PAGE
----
Re: The Fuzzy Logic of Quantum Mechanics

Jim Carr (jac@ibms48.scri.fsu.edu)
Mon, 20 Apr 1998 21:51:44 +0200 (MET DST)

meron@cars3.uchicago.edu wrote:
}
} ca314159@bestweb.net writes:
} >Michael Weiss <columbus@nifty.camb.opengroup.org> wrote:
} >>
} >> ca314159 <ca314159@bestweb.net> writes:
} >> Hmm. A mixture, can be separetd uniquely into some fundemental
} >> objects composing that mixture. A superposition also.
} >>
} >> Nope--- the separation for a superposition is not unique, and is
} >> not into objects more fundamental than the original superposition.

...

} > If this extremal decomposition was not unique, you couldn't
} > determine what a 'pure' state was, it would be anything you wanted.
}
} I wrote already few times that pure state is unambiguosly defined in
} QM.
}
} > The problem is the 'pure' state was that it was defined in
} > statistical mechanics
}
} Pure state is defined in QM, not in statistical mechanics, and it is
} not defined statistically.

ca314159@bestweb.net writes:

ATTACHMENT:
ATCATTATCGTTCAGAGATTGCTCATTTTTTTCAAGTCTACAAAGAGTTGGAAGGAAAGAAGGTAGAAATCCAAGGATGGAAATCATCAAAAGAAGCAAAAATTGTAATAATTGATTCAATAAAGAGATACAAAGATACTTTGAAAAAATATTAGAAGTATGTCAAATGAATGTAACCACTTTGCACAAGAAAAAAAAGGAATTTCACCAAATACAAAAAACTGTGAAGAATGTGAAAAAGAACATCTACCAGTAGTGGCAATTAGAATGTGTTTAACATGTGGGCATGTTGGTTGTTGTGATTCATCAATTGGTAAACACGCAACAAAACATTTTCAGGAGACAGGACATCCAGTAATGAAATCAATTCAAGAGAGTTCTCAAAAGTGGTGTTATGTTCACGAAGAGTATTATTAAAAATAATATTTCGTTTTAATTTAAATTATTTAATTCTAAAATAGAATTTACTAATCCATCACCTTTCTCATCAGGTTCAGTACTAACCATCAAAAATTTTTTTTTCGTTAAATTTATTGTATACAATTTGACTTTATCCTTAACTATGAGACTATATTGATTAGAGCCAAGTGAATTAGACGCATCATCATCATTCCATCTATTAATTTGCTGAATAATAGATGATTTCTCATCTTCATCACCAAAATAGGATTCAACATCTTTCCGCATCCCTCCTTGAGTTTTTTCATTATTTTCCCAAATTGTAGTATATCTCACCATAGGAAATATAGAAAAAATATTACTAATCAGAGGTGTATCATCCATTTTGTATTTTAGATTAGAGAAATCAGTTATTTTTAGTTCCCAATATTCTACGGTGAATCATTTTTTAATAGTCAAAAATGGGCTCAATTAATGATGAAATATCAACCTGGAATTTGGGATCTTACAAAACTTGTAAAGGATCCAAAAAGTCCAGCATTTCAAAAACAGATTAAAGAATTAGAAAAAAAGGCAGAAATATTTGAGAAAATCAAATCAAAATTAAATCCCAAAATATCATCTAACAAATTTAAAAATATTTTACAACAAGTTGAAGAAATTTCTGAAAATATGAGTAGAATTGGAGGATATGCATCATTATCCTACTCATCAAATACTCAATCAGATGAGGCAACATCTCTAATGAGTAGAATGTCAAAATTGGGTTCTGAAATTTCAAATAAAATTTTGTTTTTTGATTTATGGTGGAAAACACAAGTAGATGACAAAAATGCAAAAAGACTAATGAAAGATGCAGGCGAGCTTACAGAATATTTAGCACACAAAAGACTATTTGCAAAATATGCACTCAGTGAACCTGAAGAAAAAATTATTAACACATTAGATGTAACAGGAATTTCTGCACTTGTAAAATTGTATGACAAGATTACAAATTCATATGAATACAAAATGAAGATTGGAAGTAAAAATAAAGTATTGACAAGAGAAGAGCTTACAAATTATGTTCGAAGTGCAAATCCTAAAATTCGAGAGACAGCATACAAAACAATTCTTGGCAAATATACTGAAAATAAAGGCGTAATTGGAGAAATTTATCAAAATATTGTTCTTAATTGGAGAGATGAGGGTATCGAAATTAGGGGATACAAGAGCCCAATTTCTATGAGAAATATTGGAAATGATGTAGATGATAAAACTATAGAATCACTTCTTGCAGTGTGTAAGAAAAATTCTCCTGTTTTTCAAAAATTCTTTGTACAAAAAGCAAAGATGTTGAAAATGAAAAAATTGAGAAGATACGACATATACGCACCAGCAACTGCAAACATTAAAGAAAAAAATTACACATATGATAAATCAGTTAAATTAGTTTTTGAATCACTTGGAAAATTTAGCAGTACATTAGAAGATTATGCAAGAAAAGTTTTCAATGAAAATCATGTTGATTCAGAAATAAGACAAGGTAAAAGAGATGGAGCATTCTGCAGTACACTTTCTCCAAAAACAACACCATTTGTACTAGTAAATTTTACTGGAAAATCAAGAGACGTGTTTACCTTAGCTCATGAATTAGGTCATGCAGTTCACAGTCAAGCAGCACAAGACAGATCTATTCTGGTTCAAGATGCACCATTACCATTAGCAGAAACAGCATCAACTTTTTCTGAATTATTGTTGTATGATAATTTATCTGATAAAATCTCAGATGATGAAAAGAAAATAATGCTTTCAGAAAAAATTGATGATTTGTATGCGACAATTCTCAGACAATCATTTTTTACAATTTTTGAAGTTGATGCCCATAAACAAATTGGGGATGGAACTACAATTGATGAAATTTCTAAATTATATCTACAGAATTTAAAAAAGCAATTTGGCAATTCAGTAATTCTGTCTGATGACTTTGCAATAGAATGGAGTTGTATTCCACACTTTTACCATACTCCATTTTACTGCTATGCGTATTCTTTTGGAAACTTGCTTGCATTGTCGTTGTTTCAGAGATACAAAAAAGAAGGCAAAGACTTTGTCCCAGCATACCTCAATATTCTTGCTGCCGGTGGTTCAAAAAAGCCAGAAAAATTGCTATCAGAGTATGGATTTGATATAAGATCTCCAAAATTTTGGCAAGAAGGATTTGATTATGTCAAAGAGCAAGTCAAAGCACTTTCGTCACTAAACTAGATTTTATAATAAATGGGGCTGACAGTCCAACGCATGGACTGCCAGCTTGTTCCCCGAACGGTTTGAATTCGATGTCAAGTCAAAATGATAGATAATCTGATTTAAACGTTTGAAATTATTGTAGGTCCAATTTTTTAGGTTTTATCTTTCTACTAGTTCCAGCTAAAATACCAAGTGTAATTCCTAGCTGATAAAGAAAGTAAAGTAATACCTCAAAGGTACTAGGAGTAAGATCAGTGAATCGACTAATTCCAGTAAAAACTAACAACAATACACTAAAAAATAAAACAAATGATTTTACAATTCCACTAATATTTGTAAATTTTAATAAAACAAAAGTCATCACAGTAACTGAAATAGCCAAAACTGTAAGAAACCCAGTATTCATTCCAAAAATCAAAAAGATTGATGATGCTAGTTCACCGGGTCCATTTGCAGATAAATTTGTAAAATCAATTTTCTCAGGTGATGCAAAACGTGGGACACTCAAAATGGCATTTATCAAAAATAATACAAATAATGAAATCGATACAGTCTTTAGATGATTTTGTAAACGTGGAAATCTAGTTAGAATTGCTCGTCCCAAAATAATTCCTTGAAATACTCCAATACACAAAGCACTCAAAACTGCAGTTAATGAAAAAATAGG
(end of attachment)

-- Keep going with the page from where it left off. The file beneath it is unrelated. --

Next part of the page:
>
> I don't know why you are aloof though to the more impressive
> statement that Young's apparatus, (Feynman vol 3.) a exemplar of
> all that is QM is simply a Fuzzy logical "OR" operation.

Because your statement is wrong, perhaps?

> Feynman gives
>
> I12 = I1 + I1 + 2*sqrt(I1*I2)* cos(theta) (1)
>
> which is modelling to the probability equation:
>
> P(A or B) = P(A) + P(B) - P(A and B) (2)
>
> the interference term of (1) is simply the dot product of the
> amplitudes |A|*|B|*cos(theta) and is therefore a measure of
> their degree of orthogonality.

Except that you don't normally get a negative number for P(A and B)
in probability theory, particularly in the kind used in fuzzy logic.
That is why QM is an _exotic_ probability theory, and why you cannot
un-mix a superposition as Mati and others correctly point out.

-- 
 James A. Carr   <jac@scri.fsu.edu>     | Commercial e-mail is _NOT_ 
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